Although not as grand as Pluto’s collar, another brass collar from the same period (Figure 8) has similar features. Brass mills were working in England by 1746, smelting raw materials into brass and turning out pans, pins, wire, and other items, which probably included dog collars. This collar’s rolled edges and round brass studs, benign reminders of the sharp spikes of earlier collars, have a regularity and precision that appear machine made. The leather lining made the heavy collar more comfortable for the dog. A brass plate bearing the name of Inspector General Haran of the Royal Navy, the dog’s owner, is integrated into the band, and the engraving most likely was done by hand after the collar was purchased. Like Pluto’s collar, this was strictly adornment for a well-loved pet.

Figure 9: Ignazio Spradoni from Canterbury, Italian working in England, 19th Century. Ch. Lion and Dido with Nelly, the property of Miss Hales, 1867. Oil on canvas, 36 x 53 inches. Collection of the AKC Museum of the Dog, gift of Marie A. Moore.



By the second half of the 19th Century, both Mastiffs and their collars more closely resembled those of today. Ignazio Spiradoni’s portrait, Ch. Lion and Dido with Nelly (Figure 9), from 1867 shows the pets of a Miss Hales, a well-regarded early Mastiff breeder. Lion had already earned his championship, and although he was noted to be of a “houndy” type, Miss Hales was commended for breeding dogs that followed Mr. Lukey’s example with regard to type and had mild temperaments. Lion and Dido wear handsome matching leather collars decorated with brass plates, studs and a plain brass lead ring. Both dogs probably have their owner’s name engraved on the brass plates on their collars, but only Dido’s is visible in the painting.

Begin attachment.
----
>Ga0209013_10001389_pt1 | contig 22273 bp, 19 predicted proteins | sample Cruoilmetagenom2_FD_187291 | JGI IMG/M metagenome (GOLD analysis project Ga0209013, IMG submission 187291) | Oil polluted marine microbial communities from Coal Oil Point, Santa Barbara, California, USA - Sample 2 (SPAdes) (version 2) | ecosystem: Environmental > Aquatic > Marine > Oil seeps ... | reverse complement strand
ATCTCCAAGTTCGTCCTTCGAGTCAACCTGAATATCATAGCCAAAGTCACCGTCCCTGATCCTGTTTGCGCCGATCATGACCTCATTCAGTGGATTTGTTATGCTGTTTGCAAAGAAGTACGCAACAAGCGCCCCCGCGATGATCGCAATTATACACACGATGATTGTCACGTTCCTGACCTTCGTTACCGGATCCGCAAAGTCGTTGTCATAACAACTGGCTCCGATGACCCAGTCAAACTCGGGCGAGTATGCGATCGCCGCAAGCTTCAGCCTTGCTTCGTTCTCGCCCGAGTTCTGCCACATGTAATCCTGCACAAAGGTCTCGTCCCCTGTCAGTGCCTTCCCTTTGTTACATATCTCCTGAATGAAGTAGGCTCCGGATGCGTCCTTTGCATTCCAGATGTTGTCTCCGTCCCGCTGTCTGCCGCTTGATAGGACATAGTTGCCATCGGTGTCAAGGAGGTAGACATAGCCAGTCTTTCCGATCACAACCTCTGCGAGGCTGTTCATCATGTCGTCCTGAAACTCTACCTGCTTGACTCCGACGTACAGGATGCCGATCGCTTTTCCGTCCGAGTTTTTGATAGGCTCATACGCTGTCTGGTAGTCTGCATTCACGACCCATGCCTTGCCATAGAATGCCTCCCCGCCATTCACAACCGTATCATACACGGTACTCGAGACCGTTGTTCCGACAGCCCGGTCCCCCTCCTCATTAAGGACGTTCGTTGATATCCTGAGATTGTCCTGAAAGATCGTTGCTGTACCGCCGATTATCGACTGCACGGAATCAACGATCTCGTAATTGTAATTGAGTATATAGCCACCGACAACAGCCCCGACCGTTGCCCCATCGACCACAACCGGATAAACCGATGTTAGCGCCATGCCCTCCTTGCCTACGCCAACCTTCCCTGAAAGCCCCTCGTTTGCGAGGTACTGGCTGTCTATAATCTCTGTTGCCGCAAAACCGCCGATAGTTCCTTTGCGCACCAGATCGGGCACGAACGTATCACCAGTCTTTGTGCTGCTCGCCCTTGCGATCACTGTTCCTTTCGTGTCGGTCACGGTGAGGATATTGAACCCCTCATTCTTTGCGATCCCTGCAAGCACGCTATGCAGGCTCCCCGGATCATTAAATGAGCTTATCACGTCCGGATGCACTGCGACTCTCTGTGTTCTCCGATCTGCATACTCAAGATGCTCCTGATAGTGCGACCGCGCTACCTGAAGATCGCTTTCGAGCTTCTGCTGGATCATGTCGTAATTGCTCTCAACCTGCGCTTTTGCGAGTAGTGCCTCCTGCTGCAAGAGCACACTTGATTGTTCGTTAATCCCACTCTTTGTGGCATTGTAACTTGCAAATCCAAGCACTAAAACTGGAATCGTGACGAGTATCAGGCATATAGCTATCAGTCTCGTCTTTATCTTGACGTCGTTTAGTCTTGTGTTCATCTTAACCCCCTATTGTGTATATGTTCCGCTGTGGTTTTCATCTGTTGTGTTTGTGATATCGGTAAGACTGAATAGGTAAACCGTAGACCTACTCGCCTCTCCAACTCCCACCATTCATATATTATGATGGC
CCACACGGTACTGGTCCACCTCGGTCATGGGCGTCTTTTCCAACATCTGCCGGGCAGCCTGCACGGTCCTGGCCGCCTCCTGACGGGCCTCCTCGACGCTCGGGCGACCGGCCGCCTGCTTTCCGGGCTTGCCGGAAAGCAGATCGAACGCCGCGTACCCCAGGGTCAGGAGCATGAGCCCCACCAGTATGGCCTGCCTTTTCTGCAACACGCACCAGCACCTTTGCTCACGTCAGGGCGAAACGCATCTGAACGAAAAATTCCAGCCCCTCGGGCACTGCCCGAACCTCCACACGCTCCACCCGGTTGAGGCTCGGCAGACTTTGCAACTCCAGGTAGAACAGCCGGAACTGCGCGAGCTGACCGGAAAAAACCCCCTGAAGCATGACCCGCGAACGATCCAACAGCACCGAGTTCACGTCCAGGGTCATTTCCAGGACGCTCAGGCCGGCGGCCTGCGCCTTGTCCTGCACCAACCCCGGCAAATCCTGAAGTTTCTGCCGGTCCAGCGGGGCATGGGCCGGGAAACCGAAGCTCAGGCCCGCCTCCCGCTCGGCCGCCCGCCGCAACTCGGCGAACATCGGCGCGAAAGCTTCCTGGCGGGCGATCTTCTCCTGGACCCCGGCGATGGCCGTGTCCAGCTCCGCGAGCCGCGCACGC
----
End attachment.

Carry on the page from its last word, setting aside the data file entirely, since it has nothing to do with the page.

Figure 10: Dog collar, English, mid- to late 19th Century. Leather with brass studs, 1 3/8 x 8 x 8 inches. Brass plate inscribed: "Rev. R.W. Close." Collection of the AKC Museum of the Dog, gift of the Oei Family.

Similar to Lion and Dido’s collars is a substantial leather collar with prominent brass studs and a brass plate inscribed Rev. W. Close (Figure 10). Collars like these were readily available from the thousands of Victorian street vendors who sold everything from fish, fruits and vegetables to razors, sand, stationery, toys, crockery, pails, brooms, salves, chairs, umbrellas, birds, dogs and dog collars. Dog collars ranged from simple copper bands to more expensive leather and brass ones. But relative to the annual incomes of some new pet owners, a dog collar could be a sizeable investment, often representing several days’ or even weeks’ pay. 

Figure 11: Edwin Frederick Holt, English, 1830-1912. Monarch, 1868. Oil on canvas, 9 1/2 x 12 inches. Collection of the AKC Museum of the Dog, gift of Marie A. Moore.



About this time, Mastiff collars also had only the dog’s name on the brass plate. Frederick Holt’s 1868 portrait captures one of the celebrated Mastiffs of M. B. Wynn, the distinguished early authority on the breed. The dog sits regally in a courtyard wearing a leather collar with a brass plate inscribed simply, Monarch (Figure 11). Dogs might still be property, but for the first time, in all levels of society, they had an individual identity and a special status within the household that they had never before enjoyed. The rise of the pet and the development of the purebred dog brought a new and honored role to man’s best friend, a position dogs still enjoy, and their collars continue to reflect the special place they have in our lives.


Susan Brown is a former director of The AKC Museum of the Dog in St. Louis.